The set of immediate outcomes described in the previous section concerns intangible changes in the psychology and outlook of the community, and lacks a material impact on more tangible outcomes. In all of the cases analysed, ownership also fed into a set of intermediate outcomes in which tangible progress towards the community's ambitions was evident. These intermediate benefits could be seen on three main levels: in helping to leverage additional finance, in simplifying the development process, and in using acquired assets for small-scale, socially-focused activities for the community.
The SLF lacks a development funding component, and communities were expected in many cases to seek further funding upon acquisition for development purposes. Recipients of SLF funding appear to have been highly successful in this regard, and end-of-grant reporting indicates that SLF beneficiaries have leveraged over £4.5 million in post-acquisition funding at time of writing from a variety of sources. SLF beneficiaries appeared to be particularly successful at securing GCA funding, with over £2.9 million already secured, and almost £5 million under consideration for GCA stage 2 funding. Given that over half the SLF beneficiaries have not reached the stage of end of grant reporting, the leverage figure is a significant underestimate of the current total leverage of all SLF beneficiaries, and this will also increase over time at beneficiaries attract more funding. In every case analysed, community groups had begun to work towards larger and more complex projects than had been attempted before acquisition, and ownership was considered crucial to beginning work on, or even considering, these more ambitious developments. Many of the cases analysed (Beneficiaries A, B, C, and G) also had active applications for large development grants at time of interview.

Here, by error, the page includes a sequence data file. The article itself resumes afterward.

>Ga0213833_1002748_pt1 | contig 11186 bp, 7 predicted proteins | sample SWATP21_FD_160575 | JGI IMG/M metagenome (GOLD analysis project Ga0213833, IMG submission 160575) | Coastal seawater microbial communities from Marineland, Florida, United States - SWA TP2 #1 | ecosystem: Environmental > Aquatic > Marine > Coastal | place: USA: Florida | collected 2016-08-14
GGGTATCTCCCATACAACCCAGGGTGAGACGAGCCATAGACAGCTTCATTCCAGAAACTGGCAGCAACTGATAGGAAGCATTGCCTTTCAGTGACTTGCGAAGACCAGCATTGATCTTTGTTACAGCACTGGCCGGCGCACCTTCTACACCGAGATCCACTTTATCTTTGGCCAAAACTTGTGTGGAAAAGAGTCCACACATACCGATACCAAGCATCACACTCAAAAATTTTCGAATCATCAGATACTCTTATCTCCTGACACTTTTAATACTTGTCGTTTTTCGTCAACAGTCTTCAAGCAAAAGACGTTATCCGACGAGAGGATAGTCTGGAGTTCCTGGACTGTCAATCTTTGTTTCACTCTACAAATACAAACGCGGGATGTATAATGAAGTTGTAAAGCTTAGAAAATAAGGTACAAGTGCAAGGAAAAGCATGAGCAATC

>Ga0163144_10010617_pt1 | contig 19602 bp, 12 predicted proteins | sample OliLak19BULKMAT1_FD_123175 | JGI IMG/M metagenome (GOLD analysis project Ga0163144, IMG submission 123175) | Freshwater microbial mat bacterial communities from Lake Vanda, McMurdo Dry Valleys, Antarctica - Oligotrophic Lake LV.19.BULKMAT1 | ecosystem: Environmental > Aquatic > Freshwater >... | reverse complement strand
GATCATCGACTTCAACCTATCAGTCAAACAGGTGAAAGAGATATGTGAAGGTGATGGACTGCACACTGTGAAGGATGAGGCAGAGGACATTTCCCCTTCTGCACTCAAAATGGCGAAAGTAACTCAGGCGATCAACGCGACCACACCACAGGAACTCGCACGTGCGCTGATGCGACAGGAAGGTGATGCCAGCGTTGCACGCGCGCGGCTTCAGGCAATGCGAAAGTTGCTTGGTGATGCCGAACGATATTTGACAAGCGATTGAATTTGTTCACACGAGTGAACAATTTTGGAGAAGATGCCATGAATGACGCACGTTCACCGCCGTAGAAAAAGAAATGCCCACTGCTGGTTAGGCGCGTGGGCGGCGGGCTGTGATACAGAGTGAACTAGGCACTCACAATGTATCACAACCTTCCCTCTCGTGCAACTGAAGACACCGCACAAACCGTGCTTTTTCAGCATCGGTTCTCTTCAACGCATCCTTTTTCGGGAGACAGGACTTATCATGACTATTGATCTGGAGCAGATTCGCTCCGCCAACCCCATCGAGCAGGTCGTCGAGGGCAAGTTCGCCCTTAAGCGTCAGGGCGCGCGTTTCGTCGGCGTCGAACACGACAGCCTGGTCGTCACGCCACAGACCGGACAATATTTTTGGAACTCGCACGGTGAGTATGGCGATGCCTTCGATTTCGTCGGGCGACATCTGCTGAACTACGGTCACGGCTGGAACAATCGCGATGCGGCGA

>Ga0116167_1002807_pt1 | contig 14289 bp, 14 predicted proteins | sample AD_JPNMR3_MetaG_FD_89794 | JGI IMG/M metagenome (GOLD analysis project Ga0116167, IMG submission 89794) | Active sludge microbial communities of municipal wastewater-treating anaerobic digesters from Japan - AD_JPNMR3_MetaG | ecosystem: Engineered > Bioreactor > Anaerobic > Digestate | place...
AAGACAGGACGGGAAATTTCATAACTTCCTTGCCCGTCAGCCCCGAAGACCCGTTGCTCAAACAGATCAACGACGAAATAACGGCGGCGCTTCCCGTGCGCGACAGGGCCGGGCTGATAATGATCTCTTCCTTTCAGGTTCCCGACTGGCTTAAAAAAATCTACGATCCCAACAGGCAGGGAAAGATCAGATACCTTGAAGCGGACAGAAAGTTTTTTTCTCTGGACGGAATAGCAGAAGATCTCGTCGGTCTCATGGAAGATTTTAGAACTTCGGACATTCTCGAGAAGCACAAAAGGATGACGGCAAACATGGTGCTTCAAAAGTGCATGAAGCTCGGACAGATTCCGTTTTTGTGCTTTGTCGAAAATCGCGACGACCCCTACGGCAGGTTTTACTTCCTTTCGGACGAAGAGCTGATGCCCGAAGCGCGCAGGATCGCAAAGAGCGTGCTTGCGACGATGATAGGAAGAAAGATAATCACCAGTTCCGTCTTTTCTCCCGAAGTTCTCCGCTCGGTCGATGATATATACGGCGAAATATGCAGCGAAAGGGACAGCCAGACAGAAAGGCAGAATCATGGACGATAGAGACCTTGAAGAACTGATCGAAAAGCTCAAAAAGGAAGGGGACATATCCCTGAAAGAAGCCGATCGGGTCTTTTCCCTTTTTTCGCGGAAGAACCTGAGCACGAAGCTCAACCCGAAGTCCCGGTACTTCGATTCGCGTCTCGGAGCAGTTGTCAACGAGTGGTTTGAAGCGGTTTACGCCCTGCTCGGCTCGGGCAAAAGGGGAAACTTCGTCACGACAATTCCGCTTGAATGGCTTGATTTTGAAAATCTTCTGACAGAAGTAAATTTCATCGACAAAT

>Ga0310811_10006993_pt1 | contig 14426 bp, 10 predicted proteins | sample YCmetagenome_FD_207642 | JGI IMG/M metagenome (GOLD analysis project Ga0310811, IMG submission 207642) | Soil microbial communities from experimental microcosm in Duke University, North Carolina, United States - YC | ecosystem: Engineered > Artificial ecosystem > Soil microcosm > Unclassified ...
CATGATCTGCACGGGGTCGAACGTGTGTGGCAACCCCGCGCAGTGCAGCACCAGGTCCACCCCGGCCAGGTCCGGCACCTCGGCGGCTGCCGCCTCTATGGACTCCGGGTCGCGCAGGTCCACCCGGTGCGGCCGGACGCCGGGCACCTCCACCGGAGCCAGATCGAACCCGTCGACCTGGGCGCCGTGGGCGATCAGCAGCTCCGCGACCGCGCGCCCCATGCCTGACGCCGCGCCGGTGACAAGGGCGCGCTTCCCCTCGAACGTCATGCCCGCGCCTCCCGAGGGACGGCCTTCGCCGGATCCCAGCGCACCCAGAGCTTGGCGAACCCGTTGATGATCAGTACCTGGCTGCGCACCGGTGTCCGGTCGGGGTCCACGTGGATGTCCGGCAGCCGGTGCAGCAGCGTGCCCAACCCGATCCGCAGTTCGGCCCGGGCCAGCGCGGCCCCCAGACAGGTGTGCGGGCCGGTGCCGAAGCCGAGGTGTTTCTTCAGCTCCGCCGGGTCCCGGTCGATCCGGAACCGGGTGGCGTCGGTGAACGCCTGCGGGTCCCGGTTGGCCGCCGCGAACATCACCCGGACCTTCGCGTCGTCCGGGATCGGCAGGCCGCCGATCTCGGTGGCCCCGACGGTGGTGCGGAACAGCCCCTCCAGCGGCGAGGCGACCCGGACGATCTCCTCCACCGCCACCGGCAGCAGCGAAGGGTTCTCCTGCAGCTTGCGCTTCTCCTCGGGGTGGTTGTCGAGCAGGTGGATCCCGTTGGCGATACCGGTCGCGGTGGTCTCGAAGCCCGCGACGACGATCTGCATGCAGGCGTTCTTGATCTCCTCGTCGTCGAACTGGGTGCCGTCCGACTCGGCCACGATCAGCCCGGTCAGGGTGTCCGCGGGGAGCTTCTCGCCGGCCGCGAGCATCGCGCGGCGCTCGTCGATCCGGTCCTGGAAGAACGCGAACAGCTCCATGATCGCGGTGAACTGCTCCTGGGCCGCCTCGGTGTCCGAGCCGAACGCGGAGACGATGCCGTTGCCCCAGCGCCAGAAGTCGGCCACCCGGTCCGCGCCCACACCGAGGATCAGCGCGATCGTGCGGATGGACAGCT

Both the ownership of assets and the attainment of SLF funding itself appear to have helped communities to attract development funding following acquisition. Interviewees across the three stakeholder groups agreed that many funders (including LEADER, GCA and the Rural Housing Fund) understood ownership as a desirable or essential criterion for awarding grants to support the development of assets. This was due in large part to the risk mitigated by the control over land use and security of tenure which ownership conferred, as well as the ability to capture any increase in asset value which development imparted.
SLF beneficiaries were unanimous in the view that having received SLF funding itself helped leverage further finance for development. SLF funding was seen to demonstrate to funders a track record in carrying out complex developments, and a mark of professionalism. This view was echoed by SLF delivery partners. Ownership for the communities analysed had in the medium term enabled a significant expansion of the size and scope of development opportunities being pursued (in each of the cases analysed, within 1-2 years), which without ownership would have been impossible to achieve. Under leasing, communities could not guarantee stability in land-ownership and lacked control over factors which could impede the development process. This risk made both communities and funders less likely to support large developments without ownership. This was evidenced in one case (Beneficiary F), which before acquiring their assets through the SLF had explored the possibility of GCA funding for acquisition and development, without success. When the SLF supported the community to take ownership of their land, a second application to GCA for development funding was approved.